Some of the Sindhi community in India knew some of the government people on the Caribbean islands of Trinidad and Jamaica. These folks got together and floated the idea that the Sindhi’s who were left without a home in India, could come to the Caribbean and start businesses. They would train and employ the local West Indians, and make their new homes in the Caribbean islands. The Caribbean island governments would provide assistance with relocation and establishing of businesses.
It worked. In fact, it worked very well. Through the mutual hard work of the Sindhi community and the West Indian community, the Caribbean islands were turned into some of the most highly developed nations in the Western Hemisphere. St. Croix is home to the Hovensa Refinery, once reported to be the largest oil refinery in the Western Hemisphere. The world-famous Cruzan Rum distillery produces some of the highest quality rum in the world. The duty-free shopping centers that provide world class shopping to cruise ships and major tourist hotels, including the development of the island tourist industries, all have their roots in this symbiotic relationship that was developed by the resourceful Sindhi and West Indian people after the Partition of India in 1947.
This booming economic development includes the huge jewelry industry that exists throughout the Caribbean islands, and why you see so many Sindhi names like Daswani, Alwani, Khiatani, Melwani, Baharani, Boolchand, Bijlani, Mahtani, Khiani, Mirpuri, Mehwani, the list could go on and on. And I apologize for anyone and everyone I could not name here. But those hardy Sindhi souls who were forced to leave everything behind in Sindh in 1947 and ended up in the Caribbean, have endured the unendurable, survived the un-survivable, and exceeded and triumphed where so many others would have fallen.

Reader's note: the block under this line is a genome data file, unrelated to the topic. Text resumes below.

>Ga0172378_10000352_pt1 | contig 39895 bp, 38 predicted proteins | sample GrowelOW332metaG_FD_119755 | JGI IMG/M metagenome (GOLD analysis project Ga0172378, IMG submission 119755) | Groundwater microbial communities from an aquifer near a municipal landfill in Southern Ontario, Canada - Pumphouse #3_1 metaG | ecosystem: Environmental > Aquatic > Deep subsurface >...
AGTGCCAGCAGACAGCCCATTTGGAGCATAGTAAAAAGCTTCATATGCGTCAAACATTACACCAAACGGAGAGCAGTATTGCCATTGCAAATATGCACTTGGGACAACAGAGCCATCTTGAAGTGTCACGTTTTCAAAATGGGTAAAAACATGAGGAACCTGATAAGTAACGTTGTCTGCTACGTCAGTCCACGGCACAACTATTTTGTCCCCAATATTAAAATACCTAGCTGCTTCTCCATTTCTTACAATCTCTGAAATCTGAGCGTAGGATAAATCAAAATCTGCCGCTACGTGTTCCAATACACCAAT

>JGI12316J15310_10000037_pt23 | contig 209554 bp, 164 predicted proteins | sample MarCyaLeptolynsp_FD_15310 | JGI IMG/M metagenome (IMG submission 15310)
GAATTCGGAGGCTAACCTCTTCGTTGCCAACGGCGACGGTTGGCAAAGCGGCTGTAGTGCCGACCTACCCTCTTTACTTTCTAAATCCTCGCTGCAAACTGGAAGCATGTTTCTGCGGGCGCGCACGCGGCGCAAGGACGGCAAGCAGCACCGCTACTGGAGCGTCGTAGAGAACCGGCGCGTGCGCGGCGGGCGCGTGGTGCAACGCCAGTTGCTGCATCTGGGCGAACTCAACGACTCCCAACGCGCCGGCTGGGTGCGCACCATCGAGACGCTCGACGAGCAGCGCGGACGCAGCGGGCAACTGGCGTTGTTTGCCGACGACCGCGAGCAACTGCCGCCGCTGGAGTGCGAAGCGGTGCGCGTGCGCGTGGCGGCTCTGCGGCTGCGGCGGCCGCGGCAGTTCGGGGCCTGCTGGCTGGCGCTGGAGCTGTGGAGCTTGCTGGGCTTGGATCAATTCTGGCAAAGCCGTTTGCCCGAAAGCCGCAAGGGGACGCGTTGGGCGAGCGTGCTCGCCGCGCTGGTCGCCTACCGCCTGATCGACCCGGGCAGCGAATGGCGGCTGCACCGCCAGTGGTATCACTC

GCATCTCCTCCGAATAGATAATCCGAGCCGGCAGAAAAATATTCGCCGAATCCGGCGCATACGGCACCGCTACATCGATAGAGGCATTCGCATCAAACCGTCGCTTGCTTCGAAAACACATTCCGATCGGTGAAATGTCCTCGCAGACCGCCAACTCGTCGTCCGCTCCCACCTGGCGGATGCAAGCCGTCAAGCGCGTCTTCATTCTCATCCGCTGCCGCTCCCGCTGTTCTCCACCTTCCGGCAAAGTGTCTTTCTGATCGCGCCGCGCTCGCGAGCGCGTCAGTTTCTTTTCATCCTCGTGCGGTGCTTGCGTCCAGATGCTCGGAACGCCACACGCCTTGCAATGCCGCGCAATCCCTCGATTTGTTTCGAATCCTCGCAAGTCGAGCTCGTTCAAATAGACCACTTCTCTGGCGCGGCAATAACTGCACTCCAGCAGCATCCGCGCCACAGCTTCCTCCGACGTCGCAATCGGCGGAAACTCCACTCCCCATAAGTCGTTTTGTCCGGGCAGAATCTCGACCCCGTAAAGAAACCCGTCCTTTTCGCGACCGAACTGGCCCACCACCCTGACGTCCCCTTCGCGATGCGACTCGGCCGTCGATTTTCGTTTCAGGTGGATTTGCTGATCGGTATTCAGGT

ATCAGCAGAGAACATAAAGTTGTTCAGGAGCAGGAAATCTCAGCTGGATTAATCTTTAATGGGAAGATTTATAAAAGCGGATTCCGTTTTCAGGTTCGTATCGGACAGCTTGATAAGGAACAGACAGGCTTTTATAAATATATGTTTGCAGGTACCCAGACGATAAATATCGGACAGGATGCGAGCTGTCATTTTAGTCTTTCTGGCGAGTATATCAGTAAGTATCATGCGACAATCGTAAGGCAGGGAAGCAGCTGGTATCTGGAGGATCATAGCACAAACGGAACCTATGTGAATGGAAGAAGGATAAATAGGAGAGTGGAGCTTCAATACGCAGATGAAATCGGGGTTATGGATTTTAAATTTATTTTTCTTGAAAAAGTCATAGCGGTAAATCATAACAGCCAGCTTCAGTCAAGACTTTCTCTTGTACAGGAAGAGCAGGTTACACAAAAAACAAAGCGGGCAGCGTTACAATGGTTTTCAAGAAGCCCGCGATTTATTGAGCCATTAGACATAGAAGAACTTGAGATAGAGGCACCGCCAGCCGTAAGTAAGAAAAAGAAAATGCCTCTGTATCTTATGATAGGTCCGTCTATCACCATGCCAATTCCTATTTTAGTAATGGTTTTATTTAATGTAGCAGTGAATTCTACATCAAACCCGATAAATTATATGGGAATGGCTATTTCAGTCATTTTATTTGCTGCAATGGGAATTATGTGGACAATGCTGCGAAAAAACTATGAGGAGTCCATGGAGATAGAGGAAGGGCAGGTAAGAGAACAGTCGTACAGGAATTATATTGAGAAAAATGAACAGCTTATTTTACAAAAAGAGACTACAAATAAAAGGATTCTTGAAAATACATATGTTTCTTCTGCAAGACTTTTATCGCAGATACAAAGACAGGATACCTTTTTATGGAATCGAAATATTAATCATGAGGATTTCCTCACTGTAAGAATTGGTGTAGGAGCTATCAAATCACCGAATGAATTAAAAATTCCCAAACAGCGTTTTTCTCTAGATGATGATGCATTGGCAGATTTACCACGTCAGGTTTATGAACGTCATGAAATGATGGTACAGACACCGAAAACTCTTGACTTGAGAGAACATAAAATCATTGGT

Fast Forward to 1994
After I lived on Sint Maarten and St. Thomas for a few years, I returned to Florida and started the Caribbean Gemological Institute, which included traveling around 28 different islands each year. I spent a great deal of time with some of the finest and most professional jewelers I have known. They happen to be Sindhi.
One day, while visiting with a Sindhi friend of mine at his home in Ocho Rios, Jamaica, I spotted his grandfather checking out an old suitcase.
I was later told that despite how successful the families had become, how much they considered the Caribbean islands to be their new homes, that there were many older Sindhi grandfathers and grandmothers who kept carefully packed suitcases under their beds.
Just in case, one day…..
In Honor of my good friend, the late Gul Mahtani of Chulani Duty Free of Jamaica. In 1997 on a delayed American Airlines flight from Miami to Montego Bay I had the honor to spend a couple of hours sitting next to Mr. Mahtani. He told me the story of the Sindhi people’s misery during the Partition of India. He told me the story of the Sindhi people’s triumphs in the Caribbean islands.
It was only a couple of hours on a plane but it had a profound impact on me, as have all of the wonderful Sindhi people.
Robert James FGA, GG, is President of the International School of Gemology. He can be contacted through the ISG website.